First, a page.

Using chocolate to satisfy a sweet tooth never gets old. But gobbling up all those candy bars and bonbons is seriously impacting the environment. The commercial chocolate industry is shrinking rainforests, emitting significant levels of carbon dioxide into our atmosphere, and contributing to climate change. There’s no reason to quit chocolate entirely. In fact, there are steps manufacturers and consumers can take to make the chocolate industry more sustainable.

People in the United States consume 2.8 billion pounds of chocolate annually, or around 11 pounds per person. And that’s only half of the rate chocolate is consumed in Switzerland. Globally, we're expected to consume 7.7 million tons in 2019.

Monoculture farms that grow cocoa beans, sugar, and oil palms (for palm oil) are giant causes of deforestation; while milk chocolate is especially harmful because cows themselves generate a lot of methane gas. Then you've got all those individually wrapped bars and morsels, which quickly add up in manufacturing and waste.

Image: Theo Chocolate

Adisa Azapagic, a professor of chemical engineering at the University of Manchester, has studied various foods and their impacts on the environment. She researched chocolate consumption in the United Kingdom, which is fourth overall in the world. Two million metric tons of carbon dioxide are produced annually from the UK’s chocolate industry.

Problems start right at that source, where cocoa is harvested. “Cocoa is cultivated around the equator in humid climate conditions, mainly in West Africa and Central and South America, so it has to travel some distance before it makes it into the chocolate products we produce and consume in the UK,” Azapagic told Popular Science.

The top three varieties of chocolate products in the UK represent 90 percent of the entire market: full-sized milk chocolate bars, snack-sized chocolate bars, and small chocolates wrapped up in bigger bags. One thousand liters of water are used to produce one chocolate bar. However, the worst impact on the environment comes from smaller individually wrapped candy made for sharing.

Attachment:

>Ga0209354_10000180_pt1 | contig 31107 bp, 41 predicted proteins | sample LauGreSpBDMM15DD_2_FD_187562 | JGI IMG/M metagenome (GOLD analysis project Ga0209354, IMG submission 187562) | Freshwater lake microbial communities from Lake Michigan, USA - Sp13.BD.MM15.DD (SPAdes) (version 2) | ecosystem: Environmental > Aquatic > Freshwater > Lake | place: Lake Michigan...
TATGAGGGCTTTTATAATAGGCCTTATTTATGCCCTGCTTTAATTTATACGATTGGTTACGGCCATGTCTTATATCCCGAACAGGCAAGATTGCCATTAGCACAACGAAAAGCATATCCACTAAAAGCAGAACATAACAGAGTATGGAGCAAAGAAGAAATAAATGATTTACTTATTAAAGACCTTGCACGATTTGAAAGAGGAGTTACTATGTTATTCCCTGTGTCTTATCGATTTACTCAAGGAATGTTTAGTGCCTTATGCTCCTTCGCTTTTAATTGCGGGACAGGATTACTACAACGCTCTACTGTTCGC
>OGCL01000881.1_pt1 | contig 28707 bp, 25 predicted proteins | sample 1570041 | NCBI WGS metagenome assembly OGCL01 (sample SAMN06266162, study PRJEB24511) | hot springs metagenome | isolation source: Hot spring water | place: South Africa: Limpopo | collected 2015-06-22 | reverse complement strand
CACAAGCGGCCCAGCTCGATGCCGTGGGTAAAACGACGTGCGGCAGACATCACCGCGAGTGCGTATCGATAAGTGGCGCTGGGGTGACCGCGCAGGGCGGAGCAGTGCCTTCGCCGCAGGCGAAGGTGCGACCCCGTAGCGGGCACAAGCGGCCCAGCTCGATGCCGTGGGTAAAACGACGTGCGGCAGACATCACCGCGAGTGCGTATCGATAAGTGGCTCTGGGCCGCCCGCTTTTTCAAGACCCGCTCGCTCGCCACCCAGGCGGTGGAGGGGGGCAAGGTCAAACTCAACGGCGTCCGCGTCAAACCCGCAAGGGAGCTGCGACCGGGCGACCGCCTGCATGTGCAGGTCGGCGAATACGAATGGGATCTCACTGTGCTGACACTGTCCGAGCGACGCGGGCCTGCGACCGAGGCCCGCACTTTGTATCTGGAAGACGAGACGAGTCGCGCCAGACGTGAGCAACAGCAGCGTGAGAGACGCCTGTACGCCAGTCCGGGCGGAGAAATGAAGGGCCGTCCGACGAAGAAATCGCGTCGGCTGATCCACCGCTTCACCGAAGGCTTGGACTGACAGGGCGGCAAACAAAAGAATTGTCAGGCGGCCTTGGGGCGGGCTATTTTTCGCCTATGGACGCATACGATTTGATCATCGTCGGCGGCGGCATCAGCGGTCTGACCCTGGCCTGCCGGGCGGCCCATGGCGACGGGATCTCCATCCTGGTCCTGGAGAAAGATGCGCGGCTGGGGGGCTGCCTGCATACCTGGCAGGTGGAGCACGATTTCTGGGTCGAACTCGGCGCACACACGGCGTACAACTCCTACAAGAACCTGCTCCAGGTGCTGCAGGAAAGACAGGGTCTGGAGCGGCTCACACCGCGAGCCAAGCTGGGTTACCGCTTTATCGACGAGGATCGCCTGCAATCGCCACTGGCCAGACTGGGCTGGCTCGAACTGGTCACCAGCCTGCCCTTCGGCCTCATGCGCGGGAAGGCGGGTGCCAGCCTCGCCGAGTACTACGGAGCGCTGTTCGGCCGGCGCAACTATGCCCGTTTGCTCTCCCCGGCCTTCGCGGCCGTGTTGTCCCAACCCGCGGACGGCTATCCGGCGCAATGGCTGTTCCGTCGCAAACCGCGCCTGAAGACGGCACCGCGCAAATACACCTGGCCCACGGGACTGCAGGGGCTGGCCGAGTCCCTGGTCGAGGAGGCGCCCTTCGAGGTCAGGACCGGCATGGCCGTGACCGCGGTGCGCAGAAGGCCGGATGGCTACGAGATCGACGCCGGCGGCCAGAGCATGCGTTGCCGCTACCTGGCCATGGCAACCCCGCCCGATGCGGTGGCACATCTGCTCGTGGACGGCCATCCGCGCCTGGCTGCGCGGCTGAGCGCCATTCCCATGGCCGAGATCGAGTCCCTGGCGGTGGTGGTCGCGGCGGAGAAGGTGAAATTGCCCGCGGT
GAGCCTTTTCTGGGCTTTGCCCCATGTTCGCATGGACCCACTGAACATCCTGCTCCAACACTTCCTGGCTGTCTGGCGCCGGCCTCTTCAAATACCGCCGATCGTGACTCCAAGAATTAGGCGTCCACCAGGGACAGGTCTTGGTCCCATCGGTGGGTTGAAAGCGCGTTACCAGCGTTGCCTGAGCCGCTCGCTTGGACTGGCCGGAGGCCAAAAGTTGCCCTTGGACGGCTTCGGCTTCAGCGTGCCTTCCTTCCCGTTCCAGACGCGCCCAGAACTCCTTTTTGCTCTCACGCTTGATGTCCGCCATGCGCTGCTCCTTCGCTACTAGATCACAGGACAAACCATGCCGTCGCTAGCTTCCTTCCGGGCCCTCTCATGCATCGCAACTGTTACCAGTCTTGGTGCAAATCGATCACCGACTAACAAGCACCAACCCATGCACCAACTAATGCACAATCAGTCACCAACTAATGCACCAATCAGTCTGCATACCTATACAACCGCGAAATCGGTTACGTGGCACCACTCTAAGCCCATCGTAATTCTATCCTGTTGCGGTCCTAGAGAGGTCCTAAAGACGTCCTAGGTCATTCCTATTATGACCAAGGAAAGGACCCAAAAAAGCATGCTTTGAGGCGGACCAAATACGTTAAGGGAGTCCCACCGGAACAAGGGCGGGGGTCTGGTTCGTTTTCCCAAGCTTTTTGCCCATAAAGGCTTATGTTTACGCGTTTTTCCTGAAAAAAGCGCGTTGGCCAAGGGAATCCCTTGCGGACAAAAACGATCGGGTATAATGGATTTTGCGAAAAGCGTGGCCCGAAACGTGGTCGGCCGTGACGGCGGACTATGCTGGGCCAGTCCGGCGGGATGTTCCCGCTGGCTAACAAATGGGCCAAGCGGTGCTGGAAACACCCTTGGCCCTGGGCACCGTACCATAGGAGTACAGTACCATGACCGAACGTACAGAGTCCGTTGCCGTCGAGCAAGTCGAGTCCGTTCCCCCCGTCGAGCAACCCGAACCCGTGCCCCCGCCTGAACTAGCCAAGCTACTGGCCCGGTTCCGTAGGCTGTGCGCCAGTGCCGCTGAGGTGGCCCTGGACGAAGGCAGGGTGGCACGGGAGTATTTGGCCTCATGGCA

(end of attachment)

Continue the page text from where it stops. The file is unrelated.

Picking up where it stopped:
Image: Seattle Chocolate

One easy solution is to eliminate the manufacturing of “fun size” options, though the convenience factor of sharing them around the office is impacted. Companies can also limit emissions by focusing on energy conservation and forest preservation. Azapagic explains that with these alterations, “Global Warming Potential” could shrink by up to 19 percent.

In addition to limiting our own consumption, we can make smart choices about which chocolates we consume.

Dark chocolate from craft cocoa makers is a more environmentally friendly and healthy choice. No milk is used, removing the methane gas portion of the problem, and there’s less sugar than milk chocolate. It’s even been linked to lowering blood pressure and heart disease. Reputable chocolate makers promote direct trade, small batches, and support the farms where the cocoa is grown. The result is chocolate that's healthier for you, the farmers, and the planet.